Today has taught me two things: in general, people cannot be trusted with umbrellas, and eating Haribo late at night is not conducive to a good night’s sleep, but that last point is by the by.
People just cannot use umbrellas safely or sensibly. They think that the mere act of holding an umbrella provides them with an extra 12-foot radius of personal space that is not only impenetrable, but in which they are free to do what the hell they want, such as swing their umbrella in a wide sweeping motion every time they turn round, which they don’t think will wipe out the ten people standing near them – but here’s the thing –
– or that they can hold it away from themselves and shake it out like a wet dog, which they don’t imagine will drown the small child next to them – but, again –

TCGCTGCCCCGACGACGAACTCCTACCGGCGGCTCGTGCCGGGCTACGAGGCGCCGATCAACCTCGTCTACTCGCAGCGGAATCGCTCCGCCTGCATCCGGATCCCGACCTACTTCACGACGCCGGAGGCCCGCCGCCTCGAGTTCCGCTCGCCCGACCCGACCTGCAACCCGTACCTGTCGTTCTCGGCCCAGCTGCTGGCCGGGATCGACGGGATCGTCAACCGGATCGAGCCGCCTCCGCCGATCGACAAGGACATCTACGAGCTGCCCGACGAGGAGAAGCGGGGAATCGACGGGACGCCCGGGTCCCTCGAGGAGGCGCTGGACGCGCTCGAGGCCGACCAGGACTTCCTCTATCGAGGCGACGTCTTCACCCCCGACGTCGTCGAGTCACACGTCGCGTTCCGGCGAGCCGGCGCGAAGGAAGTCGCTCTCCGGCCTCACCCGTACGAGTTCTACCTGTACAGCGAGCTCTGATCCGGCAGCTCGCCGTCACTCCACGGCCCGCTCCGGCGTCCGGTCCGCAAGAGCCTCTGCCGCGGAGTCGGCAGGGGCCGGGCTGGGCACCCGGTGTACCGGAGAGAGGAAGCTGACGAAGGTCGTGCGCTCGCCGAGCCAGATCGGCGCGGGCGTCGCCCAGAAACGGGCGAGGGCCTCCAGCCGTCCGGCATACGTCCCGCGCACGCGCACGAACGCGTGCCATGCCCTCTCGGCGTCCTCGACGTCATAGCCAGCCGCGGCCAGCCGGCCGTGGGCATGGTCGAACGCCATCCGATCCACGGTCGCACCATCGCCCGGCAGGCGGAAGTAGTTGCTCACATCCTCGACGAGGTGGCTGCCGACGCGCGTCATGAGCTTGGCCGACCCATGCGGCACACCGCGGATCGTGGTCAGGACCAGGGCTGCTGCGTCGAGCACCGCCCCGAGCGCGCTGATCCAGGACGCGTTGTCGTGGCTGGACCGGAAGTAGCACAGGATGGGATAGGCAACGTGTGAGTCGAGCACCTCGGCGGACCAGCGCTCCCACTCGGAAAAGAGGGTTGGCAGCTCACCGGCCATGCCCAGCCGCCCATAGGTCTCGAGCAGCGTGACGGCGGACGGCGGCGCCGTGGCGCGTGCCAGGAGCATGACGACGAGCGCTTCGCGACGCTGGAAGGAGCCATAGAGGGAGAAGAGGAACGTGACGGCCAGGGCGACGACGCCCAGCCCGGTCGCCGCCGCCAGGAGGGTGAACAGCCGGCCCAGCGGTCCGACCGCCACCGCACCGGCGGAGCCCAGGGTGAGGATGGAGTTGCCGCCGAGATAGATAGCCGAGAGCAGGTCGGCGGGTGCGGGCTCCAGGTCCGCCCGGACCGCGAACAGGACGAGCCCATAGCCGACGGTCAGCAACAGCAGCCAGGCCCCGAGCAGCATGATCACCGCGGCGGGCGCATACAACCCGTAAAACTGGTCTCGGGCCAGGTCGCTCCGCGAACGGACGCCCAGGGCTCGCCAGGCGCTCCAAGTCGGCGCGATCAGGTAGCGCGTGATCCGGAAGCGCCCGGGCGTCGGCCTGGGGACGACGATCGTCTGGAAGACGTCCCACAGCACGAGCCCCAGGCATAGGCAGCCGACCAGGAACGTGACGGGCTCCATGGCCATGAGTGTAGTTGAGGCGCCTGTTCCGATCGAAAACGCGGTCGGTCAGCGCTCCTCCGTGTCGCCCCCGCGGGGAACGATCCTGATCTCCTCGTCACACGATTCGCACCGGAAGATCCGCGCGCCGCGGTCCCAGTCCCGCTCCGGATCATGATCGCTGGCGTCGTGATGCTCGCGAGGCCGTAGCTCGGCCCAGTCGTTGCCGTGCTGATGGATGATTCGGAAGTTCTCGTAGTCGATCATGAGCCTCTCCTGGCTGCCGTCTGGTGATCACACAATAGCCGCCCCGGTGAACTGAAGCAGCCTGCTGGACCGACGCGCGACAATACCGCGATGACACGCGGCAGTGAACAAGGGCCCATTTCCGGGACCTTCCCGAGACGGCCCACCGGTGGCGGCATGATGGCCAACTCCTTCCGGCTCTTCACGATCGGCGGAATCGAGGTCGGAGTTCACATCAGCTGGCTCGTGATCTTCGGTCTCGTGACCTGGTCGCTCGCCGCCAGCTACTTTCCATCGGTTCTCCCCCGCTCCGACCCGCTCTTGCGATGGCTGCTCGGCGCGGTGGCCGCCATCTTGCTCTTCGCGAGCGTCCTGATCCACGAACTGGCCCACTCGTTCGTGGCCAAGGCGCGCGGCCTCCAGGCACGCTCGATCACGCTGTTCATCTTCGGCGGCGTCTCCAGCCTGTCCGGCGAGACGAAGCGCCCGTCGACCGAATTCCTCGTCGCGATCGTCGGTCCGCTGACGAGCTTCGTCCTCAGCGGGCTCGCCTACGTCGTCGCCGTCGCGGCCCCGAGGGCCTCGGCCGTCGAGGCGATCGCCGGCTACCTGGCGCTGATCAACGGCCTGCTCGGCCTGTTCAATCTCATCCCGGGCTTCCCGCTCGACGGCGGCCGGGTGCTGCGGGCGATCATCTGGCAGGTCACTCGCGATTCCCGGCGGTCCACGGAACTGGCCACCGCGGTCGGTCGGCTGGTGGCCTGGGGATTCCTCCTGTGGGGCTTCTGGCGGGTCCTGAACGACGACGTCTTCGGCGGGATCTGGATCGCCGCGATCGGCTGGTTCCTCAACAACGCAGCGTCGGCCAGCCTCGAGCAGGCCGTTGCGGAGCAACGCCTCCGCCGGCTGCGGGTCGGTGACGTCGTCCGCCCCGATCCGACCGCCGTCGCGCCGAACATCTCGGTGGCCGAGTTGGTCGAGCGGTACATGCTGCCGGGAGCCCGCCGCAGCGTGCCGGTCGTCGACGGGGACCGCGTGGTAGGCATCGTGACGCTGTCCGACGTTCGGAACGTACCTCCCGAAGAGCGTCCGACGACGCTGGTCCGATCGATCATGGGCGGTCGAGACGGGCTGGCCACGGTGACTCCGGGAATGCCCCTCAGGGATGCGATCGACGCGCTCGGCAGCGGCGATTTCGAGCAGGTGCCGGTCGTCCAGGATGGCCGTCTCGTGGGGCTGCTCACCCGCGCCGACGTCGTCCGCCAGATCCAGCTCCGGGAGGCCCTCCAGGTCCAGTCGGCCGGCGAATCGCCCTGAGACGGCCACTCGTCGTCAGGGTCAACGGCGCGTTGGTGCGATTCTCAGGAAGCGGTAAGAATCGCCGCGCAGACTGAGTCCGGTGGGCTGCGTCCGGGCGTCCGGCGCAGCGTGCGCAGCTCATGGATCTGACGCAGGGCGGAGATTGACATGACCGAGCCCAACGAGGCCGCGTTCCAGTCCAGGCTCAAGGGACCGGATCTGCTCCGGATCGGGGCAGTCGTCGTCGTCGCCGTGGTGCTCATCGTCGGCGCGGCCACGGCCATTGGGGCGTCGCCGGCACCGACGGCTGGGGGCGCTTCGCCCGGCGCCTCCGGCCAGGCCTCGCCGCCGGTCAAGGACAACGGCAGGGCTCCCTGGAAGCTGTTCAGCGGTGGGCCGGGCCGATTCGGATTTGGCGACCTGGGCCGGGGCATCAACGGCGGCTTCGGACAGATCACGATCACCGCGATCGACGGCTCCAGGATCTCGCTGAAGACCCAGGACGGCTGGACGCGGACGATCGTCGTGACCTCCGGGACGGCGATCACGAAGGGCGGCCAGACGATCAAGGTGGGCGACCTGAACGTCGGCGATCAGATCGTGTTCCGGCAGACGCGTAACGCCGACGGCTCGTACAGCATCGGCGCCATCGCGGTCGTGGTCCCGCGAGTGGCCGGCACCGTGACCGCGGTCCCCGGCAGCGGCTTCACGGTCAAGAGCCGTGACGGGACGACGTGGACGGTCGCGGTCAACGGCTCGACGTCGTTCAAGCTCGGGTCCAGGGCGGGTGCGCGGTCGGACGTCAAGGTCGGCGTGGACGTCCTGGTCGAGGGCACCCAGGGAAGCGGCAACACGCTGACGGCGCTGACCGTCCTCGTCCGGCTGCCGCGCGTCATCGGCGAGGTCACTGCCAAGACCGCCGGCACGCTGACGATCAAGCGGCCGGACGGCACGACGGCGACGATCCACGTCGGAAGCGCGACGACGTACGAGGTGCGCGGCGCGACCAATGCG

– or that they can prod their umbrella in any direction whilst trying to close it, never thinking for one second that it will stab innocent bystanders through the heart – but, you know –
People with umbrellas think that no one else is using an umbrella at the same time as them, and therefore think that the other person will clearly be able to see them barraging down the pavement using their umbrella as a shield, and that a terrible collision will not ensue. The thing is
They also think that if the other person isn’t holding an umbrella, they will gladly leap out of the way of the shield-wielding maniac to avoid being mowed down. Unfortunately, sometimes,
People with umbrellas think that they can stop suddenly at the top of railway station steps, in shop doorways, in the middle of pavements, and fanny around with their umbrella for as long as they want and that it doesn’t cause a pile up behind them. But, sadly,
Umbrellas turn ordinary people into liabilities. Today I have been prodded, poked, whacked, slapped, drenched, all by the reckless use of spherical pieces of taut material on the end of sticks. Just sort it out, please. If you can’t be trusted to use one properly, don’t use it at all. It’s only a bit of rain. Jeez.